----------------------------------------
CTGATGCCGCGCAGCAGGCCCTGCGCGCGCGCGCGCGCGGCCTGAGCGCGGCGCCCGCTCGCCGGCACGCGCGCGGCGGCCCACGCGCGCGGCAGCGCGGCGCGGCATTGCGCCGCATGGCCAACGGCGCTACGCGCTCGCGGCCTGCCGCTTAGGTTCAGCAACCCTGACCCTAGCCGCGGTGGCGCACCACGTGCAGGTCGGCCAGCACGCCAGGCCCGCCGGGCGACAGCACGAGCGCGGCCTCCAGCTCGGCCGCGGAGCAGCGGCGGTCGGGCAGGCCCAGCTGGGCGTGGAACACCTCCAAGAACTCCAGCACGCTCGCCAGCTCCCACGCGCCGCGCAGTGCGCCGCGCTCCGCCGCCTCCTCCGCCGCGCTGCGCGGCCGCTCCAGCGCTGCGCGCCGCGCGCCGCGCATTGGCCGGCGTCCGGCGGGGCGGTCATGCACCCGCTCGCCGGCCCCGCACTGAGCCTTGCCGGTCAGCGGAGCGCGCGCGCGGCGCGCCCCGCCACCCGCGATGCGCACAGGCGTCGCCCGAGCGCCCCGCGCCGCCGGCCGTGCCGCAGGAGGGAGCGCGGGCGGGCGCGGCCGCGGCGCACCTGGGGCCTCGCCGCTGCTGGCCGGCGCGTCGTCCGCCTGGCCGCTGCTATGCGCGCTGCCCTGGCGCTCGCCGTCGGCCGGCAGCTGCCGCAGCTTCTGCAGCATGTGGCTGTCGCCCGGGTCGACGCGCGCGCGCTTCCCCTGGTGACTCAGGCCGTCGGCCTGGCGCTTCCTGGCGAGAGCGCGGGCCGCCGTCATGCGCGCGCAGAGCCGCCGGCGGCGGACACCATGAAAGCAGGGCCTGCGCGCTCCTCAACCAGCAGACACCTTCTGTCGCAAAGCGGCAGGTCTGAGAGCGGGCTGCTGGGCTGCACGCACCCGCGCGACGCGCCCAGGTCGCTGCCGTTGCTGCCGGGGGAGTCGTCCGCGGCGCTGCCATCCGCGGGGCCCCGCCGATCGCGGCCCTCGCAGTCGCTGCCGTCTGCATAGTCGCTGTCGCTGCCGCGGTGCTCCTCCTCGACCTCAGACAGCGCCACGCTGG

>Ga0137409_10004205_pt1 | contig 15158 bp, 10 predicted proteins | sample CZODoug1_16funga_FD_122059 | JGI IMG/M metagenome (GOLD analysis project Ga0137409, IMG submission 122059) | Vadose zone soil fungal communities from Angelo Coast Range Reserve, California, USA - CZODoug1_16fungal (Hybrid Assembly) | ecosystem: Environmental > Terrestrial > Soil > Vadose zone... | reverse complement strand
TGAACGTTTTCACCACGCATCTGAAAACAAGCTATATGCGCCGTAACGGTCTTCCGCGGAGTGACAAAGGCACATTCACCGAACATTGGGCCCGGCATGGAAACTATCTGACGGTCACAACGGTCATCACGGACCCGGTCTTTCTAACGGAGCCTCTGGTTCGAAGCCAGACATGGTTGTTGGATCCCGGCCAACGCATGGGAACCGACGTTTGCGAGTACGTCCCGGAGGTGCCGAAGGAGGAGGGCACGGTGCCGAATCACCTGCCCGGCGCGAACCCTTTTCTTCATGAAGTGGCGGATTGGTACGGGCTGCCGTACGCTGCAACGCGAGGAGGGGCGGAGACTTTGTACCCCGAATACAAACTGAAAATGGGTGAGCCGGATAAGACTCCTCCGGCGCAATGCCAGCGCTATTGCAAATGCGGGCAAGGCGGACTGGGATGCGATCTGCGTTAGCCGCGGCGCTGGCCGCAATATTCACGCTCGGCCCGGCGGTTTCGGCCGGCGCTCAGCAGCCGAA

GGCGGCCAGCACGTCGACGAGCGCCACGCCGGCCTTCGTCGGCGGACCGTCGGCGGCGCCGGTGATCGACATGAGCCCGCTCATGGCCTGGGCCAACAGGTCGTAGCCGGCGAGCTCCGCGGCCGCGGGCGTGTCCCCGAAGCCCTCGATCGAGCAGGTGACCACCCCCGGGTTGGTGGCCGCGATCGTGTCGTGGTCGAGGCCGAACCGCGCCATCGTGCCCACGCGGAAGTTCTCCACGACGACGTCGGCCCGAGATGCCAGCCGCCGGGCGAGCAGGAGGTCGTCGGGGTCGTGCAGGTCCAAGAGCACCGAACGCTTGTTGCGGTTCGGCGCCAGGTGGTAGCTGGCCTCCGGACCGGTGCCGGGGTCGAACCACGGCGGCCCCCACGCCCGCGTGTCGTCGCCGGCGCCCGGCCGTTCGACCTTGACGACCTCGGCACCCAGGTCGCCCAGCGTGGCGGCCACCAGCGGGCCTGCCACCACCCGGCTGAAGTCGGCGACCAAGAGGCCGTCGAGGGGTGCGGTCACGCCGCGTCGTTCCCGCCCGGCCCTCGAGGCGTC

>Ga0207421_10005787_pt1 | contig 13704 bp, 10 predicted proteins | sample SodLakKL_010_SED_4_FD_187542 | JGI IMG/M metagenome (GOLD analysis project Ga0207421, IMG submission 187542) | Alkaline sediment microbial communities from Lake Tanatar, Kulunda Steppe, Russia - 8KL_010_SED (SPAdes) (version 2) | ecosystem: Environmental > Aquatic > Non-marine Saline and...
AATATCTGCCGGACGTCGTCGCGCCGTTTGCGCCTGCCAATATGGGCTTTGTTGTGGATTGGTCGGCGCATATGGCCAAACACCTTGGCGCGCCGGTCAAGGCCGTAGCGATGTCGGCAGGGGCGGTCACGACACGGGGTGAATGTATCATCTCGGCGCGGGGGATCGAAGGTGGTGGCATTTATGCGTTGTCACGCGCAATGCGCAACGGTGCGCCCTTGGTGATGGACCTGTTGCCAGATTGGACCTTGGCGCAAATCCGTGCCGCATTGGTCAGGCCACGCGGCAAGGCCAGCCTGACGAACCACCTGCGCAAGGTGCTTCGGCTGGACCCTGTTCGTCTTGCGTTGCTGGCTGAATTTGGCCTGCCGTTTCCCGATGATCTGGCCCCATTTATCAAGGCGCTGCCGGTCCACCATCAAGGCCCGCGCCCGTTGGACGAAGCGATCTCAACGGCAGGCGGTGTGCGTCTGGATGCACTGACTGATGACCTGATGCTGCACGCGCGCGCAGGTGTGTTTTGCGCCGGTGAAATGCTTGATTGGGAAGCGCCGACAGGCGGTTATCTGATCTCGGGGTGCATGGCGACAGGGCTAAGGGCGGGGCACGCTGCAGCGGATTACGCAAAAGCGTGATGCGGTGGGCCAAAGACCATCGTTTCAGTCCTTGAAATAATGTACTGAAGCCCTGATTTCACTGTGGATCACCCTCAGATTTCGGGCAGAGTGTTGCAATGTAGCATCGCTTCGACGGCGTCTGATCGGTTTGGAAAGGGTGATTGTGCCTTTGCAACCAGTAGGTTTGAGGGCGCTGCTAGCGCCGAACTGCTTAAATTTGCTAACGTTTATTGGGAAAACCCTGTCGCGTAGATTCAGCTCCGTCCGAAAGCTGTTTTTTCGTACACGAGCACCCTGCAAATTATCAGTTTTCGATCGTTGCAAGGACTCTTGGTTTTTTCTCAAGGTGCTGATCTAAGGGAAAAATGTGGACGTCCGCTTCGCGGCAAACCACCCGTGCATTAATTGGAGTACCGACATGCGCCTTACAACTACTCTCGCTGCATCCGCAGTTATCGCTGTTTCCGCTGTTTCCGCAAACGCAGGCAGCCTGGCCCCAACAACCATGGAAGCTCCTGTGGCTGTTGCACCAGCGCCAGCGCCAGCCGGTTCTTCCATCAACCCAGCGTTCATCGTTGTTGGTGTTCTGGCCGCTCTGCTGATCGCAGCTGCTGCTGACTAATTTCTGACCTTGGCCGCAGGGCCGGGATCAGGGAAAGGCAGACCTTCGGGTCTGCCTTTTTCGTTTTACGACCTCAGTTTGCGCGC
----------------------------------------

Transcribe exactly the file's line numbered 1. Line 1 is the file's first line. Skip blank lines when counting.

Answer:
CTGATGCCGCGCAGCAGGCCCTGCGCGCGCGCGCGCGCGGCCTGAGCGCGGCGCCCGCTCGCCGGCACGCGCGCGGCGGCCCACGCGCGCGGCAGCGCGGCGCGGCATTGCGCCGCATGGCCAACGGCGCTACGCGCTCGCGGCCTGCCGCTTAGGTTCAGCAACCCTGACCCTAGCCGCGGTGGCGCACCACGTGCAGGTCGGCCAGCACGCCAGGCCCGCCGGGCGACAGCACGAGCGCGGCCTCCAGCTCGGCCGCGGAGCAGCGGCGGTCGGGCAGGCCCAGCTGGGCGTGGAACACCTCCAAGAACTCCAGCACGCTCGCCAGCTCCCACGCGCCGCGCAGTGCGCCGCGCTCCGCCGCCTCCTCCGCCGCGCTGCGCGGCCGCTCCAGCGCTGCGCGCCGCGCGCCGCGCATTGGCCGGCGTCCGGCGGGGCGGTCATGCACCCGCTCGCCGGCCCCGCACTGAGCCTTGCCGGTCAGCGGAGCGCGCGCGCGGCGCGCCCCGCCACCCGCGATGCGCACAGGCGTCGCCCGAGCGCCCCGCGCCGCCGGCCGTGCCGCAGGAGGGAGCGCGGGCGGGCGCGGCCGCGGCGCACCTGGGGCCTCGCCGCTGCTGGCCGGCGCGTCGTCCGCCTGGCCGCTGCTATGCGCGCTGCCCTGGCGCTCGCCGTCGGCCGGCAGCTGCCGCAGCTTCTGCAGCATGTGGCTGTCGCCCGGGTCGACGCGCGCGCGCTTCCCCTGGTGACTCAGGCCGTCGGCCTGGCGCTTCCTGGCGAGAGCGCGGGCCGCCGTCATGCGCGCGCAGAGCCGCCGGCGGCGGACACCATGAAAGCAGGGCCTGCGCGCTCCTCAACCAGCAGACACCTTCTGTCGCAAAGCGGCAGGTCTGAGAGCGGGCTGCTGGGCTGCACGCACCCGCGCGACGCGCCCAGGTCGCTGCCGTTGCTGCCGGGGGAGTCGTCCGCGGCGCTGCCATCCGCGGGGCCCCGCCGATCGCGGCCCTCGCAGTCGCTGCCGTCTGCATAGTCGCTGTCGCTGCCGCGGTGCTCCTCCTCGACCTCAGACAGCGCCACGCTGG